Poor cancer patients are far less likely to be in a clinical trial, a new study has found.
A new report has found that poor people who have cancer aren’t taking part in clinical trials nearly as much as others.
A study of 1,200 adult patients over six months who had been diagnosed with either breast, lung, or colorectal cancer and were mostly younger, white women found that those with below average wages were less likely to participate in a clinical trial, according to a US News report.
Specifically, they found that those who made less than $50,000 were 32 percent less likely to participate than those who had higher incomes, and as incomes went down, the participation rates did as well. In fact, just 11 percent of people who have household incomes of less than $20,000 opted to participate in a clinical trial.
This is a concerning finding for medical experts, who say that clinical trial treatments are typically the newest available treatments that should be available to those of all income levels.
Why is this such a problem? There are a few reasons. For one thing, low incomes are often linked to health status, and if less lower income people participate in a study, it could skew the results.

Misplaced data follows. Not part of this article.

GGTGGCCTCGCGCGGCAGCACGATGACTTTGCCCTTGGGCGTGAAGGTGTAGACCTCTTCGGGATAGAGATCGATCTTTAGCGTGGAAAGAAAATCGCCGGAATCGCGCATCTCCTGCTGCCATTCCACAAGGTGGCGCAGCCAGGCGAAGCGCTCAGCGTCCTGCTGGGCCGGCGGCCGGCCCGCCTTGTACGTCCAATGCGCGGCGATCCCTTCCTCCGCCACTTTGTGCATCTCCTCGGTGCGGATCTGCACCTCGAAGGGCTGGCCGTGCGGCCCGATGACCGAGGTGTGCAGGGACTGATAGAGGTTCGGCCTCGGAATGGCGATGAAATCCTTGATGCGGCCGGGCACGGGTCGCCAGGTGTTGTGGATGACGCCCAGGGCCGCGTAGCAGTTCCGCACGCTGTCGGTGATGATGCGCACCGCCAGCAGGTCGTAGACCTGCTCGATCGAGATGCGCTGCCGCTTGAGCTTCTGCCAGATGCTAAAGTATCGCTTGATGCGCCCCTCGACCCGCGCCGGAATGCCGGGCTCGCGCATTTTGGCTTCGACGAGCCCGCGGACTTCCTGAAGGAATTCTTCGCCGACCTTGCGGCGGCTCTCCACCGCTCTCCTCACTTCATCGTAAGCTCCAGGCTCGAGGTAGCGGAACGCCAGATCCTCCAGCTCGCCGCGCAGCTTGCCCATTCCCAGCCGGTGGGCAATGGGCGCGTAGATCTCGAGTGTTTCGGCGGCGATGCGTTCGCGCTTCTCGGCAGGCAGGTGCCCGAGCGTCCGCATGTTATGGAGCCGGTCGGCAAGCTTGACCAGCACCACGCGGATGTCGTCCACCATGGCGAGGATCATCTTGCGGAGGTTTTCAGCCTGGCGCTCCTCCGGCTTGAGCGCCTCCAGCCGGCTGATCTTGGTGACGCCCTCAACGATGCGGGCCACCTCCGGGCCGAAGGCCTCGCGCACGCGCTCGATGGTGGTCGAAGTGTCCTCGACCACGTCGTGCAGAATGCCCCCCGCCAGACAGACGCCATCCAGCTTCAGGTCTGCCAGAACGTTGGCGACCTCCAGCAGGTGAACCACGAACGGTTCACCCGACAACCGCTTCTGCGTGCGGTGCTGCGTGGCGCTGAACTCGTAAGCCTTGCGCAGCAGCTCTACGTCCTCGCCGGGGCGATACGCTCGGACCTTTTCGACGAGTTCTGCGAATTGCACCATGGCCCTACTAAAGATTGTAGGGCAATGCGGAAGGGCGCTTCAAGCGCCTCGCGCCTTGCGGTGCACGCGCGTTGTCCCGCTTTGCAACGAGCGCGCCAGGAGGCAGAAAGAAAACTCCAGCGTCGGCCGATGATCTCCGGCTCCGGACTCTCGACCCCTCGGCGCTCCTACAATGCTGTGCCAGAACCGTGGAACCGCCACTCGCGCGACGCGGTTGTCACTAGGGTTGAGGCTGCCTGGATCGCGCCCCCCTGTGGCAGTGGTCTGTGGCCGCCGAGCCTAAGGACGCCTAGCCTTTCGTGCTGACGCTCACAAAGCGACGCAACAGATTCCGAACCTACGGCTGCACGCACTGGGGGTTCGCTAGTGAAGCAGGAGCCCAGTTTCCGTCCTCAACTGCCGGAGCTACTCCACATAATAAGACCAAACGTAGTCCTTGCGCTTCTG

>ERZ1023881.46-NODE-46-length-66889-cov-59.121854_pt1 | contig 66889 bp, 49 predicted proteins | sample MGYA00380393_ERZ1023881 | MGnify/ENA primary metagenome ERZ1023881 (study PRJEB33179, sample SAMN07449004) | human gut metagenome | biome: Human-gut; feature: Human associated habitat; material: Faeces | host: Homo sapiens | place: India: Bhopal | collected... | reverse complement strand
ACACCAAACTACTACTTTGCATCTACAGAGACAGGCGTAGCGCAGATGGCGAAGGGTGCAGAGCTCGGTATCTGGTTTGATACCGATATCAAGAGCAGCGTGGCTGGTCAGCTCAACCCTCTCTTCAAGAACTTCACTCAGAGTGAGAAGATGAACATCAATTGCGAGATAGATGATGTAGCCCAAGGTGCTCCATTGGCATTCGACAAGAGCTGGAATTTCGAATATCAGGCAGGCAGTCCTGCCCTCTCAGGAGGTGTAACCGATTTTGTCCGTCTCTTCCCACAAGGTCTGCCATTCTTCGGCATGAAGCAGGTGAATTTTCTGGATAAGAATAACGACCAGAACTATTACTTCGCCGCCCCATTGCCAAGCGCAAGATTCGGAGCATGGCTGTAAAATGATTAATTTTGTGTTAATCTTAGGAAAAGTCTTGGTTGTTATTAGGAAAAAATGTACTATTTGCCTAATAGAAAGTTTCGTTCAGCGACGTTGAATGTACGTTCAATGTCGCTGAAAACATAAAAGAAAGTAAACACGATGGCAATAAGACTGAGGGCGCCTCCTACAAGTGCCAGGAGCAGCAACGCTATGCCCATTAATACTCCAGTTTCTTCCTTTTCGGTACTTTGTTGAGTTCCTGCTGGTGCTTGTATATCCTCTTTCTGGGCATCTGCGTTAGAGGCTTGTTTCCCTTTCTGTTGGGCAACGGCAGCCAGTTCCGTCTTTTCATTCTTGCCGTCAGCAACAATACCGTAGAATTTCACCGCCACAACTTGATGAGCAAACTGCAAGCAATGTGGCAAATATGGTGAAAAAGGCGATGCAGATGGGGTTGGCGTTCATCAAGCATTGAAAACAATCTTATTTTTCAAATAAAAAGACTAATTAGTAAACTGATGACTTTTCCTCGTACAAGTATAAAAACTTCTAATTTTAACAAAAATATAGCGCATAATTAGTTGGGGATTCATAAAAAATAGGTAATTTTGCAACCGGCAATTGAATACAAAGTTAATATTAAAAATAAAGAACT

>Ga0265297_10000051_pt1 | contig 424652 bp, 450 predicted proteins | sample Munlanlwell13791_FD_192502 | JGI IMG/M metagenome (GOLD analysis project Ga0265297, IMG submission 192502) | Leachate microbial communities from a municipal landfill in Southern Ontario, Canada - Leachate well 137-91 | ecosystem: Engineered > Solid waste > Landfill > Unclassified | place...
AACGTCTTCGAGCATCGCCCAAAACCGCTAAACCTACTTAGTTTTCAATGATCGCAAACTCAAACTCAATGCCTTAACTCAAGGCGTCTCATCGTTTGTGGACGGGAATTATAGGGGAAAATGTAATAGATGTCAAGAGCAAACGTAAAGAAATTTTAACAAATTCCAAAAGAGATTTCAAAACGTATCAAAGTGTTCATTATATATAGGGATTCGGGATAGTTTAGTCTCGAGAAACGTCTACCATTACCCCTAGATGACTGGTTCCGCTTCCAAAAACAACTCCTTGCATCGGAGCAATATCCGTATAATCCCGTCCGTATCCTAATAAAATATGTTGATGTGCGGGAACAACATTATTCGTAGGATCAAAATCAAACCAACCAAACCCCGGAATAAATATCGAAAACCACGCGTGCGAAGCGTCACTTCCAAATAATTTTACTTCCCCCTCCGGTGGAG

Also, more lower income patients participating in a trial could help them get conducted more quickly, and thus allow a new treatment to more quickly get approved.
The findings were published in the journal JAMA Oncology.
Clinical trials are basically experiments done for the purpose to clinical research, and often involve testing new treatments on patients who opt in and often have an advanced stage of a disease where it wouldn’t hurt to try some new type of promising treatment. These research studies are usually designed to answer questions regarding biomedical or behavioral interventions. They allow the collection of data on the safety and efficacy of the drug.
Officials will typically enroll patients into smaller initial studies, and then gradually include larger groups for more comprehensive studies. Therefore, clinical trials very greatly on size and cost, based on the current phase of the treatment’s development.